Tuesday, April 26, 2011

Ramesh Menon and his Mahabharat.

I am currently reading Ramesh Menon's Mahabharat. The Mahabharat is one of my all time favourites and Ramesh Menon doesn't disappoint.

It makes me smile to think how many extra marital relationships are there in it...starting with a Satyavati and Sage Parashara whose brief moments together result in Vyasa the great poet sage.

Vichitraveerya's death leaving Hastinapur heirless and her stepson Bheeshma's refusal to sire any children motivates Satyavati to brings in Vyasa to father sons for Ambika and Ambalika...

A petrified Ambika who refused to open her eyes in bed with Vyasa, despite not disliking the experience, led to Dhritharashtra being born blind...

An Ambalika who learnt a lesson from Amba's experience kept eyes wide open, but still paled away in fear.... which led to albino skinned Pandu.

Satyavati pleads with her son for one last chance,and Vyasa agrees....that night is a perfect night and results in a brilliant son- Vidur.. but unfortunately, Hastinapur is destined to have a flawed King- Ambika had sent in her maid in her place that fateful night.

Pandu's wife Kunti's pre-marital experiments with Durvasa's boon leave her with the Sun God's progeny- Karna.

Later, when due to a curse Pandu is unable to indulge in the act of procreation, Kunti uses the same boon to indulge in brief relationships with gods whom Pandu chooses(!!!) and out pop Yudhishtir, Bheem and Arjun, sons of Yama, Vayu and Indra respectively.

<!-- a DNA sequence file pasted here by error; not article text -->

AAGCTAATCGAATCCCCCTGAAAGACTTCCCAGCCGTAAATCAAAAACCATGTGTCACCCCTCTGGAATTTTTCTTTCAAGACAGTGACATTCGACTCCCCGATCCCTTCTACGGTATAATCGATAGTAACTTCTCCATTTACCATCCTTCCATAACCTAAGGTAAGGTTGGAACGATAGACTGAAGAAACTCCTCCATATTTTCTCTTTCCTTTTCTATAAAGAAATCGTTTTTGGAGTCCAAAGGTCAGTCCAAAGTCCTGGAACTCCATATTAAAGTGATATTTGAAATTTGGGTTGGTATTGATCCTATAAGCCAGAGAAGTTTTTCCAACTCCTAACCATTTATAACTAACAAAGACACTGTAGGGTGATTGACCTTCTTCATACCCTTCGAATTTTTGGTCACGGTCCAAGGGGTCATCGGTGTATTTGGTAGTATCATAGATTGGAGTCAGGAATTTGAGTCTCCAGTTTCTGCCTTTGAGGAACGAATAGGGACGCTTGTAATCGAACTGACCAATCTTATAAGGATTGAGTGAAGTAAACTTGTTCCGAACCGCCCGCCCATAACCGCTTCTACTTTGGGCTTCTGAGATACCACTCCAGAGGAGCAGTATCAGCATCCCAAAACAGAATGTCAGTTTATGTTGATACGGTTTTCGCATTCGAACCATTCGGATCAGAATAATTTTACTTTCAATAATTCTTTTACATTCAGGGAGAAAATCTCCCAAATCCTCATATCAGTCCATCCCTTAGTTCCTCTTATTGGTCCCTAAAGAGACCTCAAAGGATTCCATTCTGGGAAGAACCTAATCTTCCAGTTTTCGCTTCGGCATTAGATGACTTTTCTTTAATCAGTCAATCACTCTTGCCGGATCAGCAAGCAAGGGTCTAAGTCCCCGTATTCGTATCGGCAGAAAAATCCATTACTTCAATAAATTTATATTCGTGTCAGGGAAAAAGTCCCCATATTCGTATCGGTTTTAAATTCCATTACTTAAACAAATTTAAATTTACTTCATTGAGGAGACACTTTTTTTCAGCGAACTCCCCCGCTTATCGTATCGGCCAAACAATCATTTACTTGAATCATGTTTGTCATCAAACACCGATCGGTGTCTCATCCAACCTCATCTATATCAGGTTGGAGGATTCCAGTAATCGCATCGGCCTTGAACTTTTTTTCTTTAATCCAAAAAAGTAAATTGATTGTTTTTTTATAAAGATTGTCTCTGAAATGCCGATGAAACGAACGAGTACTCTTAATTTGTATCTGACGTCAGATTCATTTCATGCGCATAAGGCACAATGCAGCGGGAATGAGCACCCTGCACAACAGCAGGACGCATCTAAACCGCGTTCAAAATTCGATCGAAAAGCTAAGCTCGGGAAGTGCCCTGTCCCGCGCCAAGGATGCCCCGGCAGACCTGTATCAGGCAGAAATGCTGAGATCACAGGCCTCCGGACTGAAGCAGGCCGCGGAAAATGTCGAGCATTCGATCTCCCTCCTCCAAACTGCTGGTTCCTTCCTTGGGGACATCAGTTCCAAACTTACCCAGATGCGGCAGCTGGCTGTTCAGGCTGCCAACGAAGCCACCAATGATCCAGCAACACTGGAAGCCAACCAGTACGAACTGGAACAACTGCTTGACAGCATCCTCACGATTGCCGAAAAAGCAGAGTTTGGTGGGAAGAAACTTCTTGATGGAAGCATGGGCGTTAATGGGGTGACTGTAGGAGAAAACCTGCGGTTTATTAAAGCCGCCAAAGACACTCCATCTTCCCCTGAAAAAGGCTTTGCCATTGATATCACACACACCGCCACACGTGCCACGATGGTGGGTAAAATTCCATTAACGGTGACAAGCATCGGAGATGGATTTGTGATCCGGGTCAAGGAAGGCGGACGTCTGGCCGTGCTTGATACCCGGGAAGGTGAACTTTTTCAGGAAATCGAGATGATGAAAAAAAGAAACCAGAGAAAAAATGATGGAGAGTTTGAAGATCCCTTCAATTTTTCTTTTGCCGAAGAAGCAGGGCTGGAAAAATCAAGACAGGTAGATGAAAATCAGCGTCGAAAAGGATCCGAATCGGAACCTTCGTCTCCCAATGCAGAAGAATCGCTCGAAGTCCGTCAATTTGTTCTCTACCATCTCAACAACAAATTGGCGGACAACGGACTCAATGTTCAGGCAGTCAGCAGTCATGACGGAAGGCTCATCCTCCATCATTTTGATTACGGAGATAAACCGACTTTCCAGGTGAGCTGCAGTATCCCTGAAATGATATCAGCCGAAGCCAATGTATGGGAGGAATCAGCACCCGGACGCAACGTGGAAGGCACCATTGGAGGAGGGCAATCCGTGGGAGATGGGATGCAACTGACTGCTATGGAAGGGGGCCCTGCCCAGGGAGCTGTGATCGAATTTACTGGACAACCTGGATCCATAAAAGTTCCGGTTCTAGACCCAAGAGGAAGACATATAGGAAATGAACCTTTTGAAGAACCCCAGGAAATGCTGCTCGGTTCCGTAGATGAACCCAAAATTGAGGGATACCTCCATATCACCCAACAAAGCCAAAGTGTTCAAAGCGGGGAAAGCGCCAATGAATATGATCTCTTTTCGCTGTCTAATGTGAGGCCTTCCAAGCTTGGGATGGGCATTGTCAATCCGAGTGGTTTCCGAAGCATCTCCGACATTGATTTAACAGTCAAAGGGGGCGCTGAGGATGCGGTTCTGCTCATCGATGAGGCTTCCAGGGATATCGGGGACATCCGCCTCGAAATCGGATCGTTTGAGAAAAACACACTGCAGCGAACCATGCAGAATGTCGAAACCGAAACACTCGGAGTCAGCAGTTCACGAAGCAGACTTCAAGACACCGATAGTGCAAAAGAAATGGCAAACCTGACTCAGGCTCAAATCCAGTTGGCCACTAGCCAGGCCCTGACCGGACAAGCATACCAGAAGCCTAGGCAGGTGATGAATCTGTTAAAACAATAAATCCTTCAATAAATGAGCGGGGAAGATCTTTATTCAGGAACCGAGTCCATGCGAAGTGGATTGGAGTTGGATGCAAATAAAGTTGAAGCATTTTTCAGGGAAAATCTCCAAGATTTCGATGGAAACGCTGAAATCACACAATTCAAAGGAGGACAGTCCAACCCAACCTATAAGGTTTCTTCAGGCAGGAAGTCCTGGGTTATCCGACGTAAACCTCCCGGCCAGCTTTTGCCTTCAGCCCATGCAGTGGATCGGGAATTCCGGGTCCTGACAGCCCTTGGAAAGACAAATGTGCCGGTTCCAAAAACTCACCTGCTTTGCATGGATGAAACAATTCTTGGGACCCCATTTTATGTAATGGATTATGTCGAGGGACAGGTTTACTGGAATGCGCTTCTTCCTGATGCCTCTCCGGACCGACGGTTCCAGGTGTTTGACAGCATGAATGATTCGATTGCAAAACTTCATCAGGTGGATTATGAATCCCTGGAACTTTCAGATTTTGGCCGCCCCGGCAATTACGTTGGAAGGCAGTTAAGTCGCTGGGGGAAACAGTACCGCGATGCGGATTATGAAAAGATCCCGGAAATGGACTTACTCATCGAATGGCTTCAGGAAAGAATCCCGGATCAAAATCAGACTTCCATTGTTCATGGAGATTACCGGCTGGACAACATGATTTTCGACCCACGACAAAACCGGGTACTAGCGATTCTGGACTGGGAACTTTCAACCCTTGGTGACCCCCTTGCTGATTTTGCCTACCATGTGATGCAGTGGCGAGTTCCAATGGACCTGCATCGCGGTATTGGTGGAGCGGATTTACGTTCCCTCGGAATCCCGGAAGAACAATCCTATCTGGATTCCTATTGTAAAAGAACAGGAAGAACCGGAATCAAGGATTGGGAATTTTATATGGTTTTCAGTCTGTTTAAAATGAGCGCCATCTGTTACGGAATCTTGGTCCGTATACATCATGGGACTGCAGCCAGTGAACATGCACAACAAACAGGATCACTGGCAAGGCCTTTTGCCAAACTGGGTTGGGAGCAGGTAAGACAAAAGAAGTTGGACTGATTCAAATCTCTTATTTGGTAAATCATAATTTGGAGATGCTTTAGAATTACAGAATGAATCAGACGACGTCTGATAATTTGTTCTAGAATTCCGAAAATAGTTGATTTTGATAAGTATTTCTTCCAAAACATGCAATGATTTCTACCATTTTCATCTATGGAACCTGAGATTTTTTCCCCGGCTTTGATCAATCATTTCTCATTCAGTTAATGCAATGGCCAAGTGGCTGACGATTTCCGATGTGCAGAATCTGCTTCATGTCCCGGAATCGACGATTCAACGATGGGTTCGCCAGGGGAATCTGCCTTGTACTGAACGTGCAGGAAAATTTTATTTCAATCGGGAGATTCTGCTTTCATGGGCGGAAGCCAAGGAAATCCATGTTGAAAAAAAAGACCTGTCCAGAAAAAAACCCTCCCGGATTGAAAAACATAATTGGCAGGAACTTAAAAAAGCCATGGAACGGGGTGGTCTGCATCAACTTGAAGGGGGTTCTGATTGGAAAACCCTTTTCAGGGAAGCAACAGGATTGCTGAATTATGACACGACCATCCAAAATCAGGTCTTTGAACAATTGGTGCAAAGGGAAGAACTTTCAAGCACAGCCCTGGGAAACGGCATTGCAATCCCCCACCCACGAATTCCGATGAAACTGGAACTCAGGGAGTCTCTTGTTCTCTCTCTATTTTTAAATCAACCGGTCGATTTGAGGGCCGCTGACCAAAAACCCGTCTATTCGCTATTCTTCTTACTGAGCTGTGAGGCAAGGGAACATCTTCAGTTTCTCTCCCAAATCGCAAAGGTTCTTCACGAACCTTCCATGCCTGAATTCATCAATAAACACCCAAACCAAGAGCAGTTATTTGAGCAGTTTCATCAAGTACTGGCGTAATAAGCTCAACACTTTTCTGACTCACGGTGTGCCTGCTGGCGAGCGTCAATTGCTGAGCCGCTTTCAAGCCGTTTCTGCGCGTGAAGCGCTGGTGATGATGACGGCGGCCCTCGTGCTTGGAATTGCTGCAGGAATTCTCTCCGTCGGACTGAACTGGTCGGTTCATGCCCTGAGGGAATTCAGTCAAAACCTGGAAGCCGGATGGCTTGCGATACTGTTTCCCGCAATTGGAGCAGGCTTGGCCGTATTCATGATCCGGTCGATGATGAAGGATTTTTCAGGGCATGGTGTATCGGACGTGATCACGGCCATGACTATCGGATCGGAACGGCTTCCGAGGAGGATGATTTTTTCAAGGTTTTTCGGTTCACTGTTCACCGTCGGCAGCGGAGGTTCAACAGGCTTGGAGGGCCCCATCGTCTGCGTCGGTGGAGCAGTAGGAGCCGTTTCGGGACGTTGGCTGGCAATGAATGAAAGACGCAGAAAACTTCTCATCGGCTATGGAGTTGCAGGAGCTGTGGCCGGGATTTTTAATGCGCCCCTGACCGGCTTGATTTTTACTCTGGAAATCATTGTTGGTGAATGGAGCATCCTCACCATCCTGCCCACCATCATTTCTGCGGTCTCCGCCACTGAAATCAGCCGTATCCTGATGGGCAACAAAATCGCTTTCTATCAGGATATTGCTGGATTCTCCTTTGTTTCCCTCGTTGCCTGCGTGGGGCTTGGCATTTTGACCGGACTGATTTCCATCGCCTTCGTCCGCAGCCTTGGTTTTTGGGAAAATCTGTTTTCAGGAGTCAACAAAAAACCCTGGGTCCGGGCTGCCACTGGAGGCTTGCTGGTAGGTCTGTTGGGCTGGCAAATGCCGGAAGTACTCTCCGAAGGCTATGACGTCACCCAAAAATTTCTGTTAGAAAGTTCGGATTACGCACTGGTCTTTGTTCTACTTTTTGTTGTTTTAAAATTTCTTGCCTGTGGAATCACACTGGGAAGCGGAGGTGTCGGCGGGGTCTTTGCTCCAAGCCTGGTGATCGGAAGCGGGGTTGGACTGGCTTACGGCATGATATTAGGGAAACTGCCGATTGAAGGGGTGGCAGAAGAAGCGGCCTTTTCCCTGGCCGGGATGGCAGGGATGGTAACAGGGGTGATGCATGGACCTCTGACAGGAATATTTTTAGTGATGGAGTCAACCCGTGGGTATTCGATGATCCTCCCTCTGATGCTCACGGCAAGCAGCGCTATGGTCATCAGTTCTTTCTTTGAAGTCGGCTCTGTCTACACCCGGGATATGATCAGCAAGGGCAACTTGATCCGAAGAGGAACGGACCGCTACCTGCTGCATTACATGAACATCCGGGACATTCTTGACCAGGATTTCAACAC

Kunti invokes the mantra for Madri who gets her children Nakul and Sahadev sired by the Ashvini twins.

In more innocent days, I used to think that being referred to as sons of Gods meant that the Pandavas were born as a result of Kunti and Madri praying to the respective gods for children who were subsequently blessed with godly qualities. Even in Rahi Masoom Raza's TV series on the Mahabharat, obviously the physicalities of such conceptions were not dwelt on.

Am glad that Ramesh Menon's women in the Mahabharat are free to desire and enjoy their men. Be it their husbands or Rishis or Gods. Be it through compulsions or innocent experimentation...

When exactly, I wonder, did sex become taboo in the land of the Kamasutra?


Praveen said...

Mahabharat is an amazing piece of work. A relative told me about the niyoga practice those days, breaking my belief that these women procreated by "praying".

Btw you should watch this Marathi movie called Anahat. Read about it at wiki.

It's Dee for U said...

Could you tell me (post) some interesting facts about Draupadi. How it was for her to share herself with 5 men? The very thought is somewhat not good and something I have never come to terms with all my life :(

Just Like That said...

Its Dee for U, have you read Chitra Divakaruni"s Palace of illusions? is a lovely book on the Mahabharat from Draupadi's point of view. I have less problem in coming to terms with her sharing 5 husbands than at the thought that it is Kunit/Yusdhishtir who decides that she should do so!!!